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The Government Joins The Picnickers

From: Doctor Jones' Picnic

Not many days later found our friends comfortably located in a hotel in
the national capital. The Doctor was quite well acquainted with the
representative from his congressional district, and was supplied with
letters of introduction from influential parties to members of both
houses. By a judicious use of these, they managed to obtain a hearing
before the scientific and geographical departments of the Smithsonian
Institute. So thoroughly had Dr. Jones and Mr. Marsh mastered the
details of the subject that they immediately made a favorable impression
upon that learned body. After some weeks spent in investigation, they
unanimously voted in favor of the project, and recommended that Congress
grant appropriations for that purpose.

After a certain amount of lobbying (in which, I am glad to say, No. 4's
services were not required), an amount in accordance with the
architect's estimates was passed by both houses, and duly signed by the
President. Nothing could exceed the joy and satisfaction of the four
friends. They now hurried to their homes and made arrangements for
permanently moving to Washington. A few weeks later, we find them
settled in a pleasant home in the capital, "a busy lot of happy cranks,"
as Mrs. Jones expressed it.

The building contract was awarded a Washington company, whose foundries
and shops are located upon the Potomac, adjacent to the city. The work
is being done under the general supervision of Marsh and the three
friends. It is not long before the vast scaffolding that is built up as
the long, slender, silver-like ribs of the aluminum framework are put in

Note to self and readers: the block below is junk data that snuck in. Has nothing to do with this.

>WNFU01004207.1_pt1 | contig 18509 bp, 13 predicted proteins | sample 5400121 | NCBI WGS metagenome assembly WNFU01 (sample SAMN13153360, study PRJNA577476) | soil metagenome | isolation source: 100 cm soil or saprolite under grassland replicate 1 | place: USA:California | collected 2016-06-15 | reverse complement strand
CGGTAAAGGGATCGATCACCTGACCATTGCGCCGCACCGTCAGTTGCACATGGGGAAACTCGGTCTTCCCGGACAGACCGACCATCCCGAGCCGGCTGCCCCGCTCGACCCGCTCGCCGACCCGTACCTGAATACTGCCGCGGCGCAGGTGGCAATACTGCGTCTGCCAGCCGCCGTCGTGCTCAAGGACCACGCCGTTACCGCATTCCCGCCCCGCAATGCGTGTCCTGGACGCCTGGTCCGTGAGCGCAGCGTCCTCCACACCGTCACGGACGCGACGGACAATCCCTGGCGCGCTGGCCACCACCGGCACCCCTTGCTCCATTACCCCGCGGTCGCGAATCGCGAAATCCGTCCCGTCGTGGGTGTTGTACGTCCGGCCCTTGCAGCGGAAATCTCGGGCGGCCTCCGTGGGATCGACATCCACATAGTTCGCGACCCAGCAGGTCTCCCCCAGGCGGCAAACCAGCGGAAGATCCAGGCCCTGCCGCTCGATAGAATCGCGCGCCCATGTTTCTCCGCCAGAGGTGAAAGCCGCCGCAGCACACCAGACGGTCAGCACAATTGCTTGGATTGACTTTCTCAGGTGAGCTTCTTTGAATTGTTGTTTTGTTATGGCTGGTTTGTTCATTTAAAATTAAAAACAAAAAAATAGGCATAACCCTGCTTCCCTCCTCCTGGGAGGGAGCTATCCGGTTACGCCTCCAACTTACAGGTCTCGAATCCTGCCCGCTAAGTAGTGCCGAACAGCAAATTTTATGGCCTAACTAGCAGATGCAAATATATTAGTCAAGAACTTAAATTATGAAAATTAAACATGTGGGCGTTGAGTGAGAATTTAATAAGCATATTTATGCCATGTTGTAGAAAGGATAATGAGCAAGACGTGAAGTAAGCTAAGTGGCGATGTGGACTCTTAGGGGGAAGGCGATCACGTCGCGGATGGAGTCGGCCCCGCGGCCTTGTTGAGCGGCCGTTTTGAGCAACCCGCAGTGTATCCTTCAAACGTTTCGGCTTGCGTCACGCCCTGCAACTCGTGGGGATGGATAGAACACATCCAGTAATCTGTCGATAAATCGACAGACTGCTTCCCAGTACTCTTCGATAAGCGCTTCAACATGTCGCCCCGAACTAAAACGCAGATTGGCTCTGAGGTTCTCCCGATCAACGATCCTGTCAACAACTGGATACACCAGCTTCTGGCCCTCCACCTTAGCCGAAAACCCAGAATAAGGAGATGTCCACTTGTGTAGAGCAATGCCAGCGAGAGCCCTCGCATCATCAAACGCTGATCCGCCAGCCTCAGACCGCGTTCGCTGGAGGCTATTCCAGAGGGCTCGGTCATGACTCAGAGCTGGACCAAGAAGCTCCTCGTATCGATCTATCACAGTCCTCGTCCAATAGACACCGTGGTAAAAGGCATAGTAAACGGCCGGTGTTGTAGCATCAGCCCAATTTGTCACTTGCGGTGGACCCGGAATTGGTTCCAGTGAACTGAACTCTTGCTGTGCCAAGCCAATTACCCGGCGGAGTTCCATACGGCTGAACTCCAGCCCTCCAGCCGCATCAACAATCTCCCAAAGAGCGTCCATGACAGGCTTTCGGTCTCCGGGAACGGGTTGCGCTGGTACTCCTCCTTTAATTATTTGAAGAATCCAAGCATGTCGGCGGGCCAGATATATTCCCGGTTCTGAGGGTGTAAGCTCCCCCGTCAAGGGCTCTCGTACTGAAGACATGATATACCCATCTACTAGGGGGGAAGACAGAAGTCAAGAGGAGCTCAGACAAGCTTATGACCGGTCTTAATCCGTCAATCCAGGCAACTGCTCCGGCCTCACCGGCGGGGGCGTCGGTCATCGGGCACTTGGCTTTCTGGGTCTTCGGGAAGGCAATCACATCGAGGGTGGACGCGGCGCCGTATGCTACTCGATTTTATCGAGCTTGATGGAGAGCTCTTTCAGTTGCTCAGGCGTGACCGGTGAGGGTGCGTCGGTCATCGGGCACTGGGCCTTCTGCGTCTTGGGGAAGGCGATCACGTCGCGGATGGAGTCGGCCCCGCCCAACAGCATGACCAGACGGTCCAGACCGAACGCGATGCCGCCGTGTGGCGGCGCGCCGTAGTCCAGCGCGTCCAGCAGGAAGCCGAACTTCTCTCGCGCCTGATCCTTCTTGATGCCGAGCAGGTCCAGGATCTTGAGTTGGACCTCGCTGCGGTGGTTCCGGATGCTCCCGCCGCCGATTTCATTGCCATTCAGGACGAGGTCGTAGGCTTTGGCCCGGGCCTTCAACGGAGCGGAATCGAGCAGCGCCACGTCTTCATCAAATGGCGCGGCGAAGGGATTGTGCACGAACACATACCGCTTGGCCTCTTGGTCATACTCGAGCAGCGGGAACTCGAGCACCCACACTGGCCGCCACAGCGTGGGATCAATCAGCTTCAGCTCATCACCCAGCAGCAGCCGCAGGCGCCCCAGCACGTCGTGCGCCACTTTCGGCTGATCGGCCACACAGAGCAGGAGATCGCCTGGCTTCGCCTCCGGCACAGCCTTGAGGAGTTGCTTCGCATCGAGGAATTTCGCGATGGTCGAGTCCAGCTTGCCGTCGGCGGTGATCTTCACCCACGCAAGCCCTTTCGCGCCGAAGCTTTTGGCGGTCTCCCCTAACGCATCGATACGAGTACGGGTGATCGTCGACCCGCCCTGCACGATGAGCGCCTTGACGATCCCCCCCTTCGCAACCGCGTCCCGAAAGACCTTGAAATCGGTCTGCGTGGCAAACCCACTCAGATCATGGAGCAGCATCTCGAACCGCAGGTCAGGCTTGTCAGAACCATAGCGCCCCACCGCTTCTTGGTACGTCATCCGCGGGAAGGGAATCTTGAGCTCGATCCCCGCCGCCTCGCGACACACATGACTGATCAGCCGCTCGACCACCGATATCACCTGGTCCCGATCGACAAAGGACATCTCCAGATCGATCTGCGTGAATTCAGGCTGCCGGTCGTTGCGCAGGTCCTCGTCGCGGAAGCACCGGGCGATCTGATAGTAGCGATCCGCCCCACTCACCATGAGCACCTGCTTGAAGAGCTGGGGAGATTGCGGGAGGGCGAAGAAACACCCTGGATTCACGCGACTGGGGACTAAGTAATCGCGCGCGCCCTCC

place, begins to attract the attention of the surrounding populace. And
well it might, for as the beautiful globe began to assume shape,
certainly nothing so colossal of the kind had ever been seen before
upon earth. And as one stepped inside the mighty ball and looked up
through the vast network of aluminum rods and braces that ran in every
conceivable direction, looking like silken threads in the great
distances above, the feeling inspired was one of awe and unbounded

The work was pushed forward with all possible expedition. The summer
passed rapidly away. As winter drew near, a vast roof was built over the
globe, and all was securely shut in from the inclemencies of that
inhospitable season. All winter the hundreds of hammers, busily riveted
the sheets of aluminum and zinc into place, and by spring the globe, the
splendid creation that had existed in the brain of Dr. Jones, was an
actuality. Language is inadequate to describe the sensations of the
little company of promoters. They said but little, but would often stand
in a group, gaze upon it, then into each other's eyes, and smile and wag
their delighted heads.

The newspapers were not slow, meantime, in keeping the public informed
of all that could be learned of the unique enterprise. Reporters
besieged the projectors, in season and out. Our friends freely gave them
all possible information, and no little interest was excited all over
our great land. People came from every quarter of the Union, many from
Europe to see the mighty, glistening sphere. The crowds were so vast
that work was impeded, and it became necessary to restrict admission. A
nominal entrance fee was charged, but that only seemed to stimulate the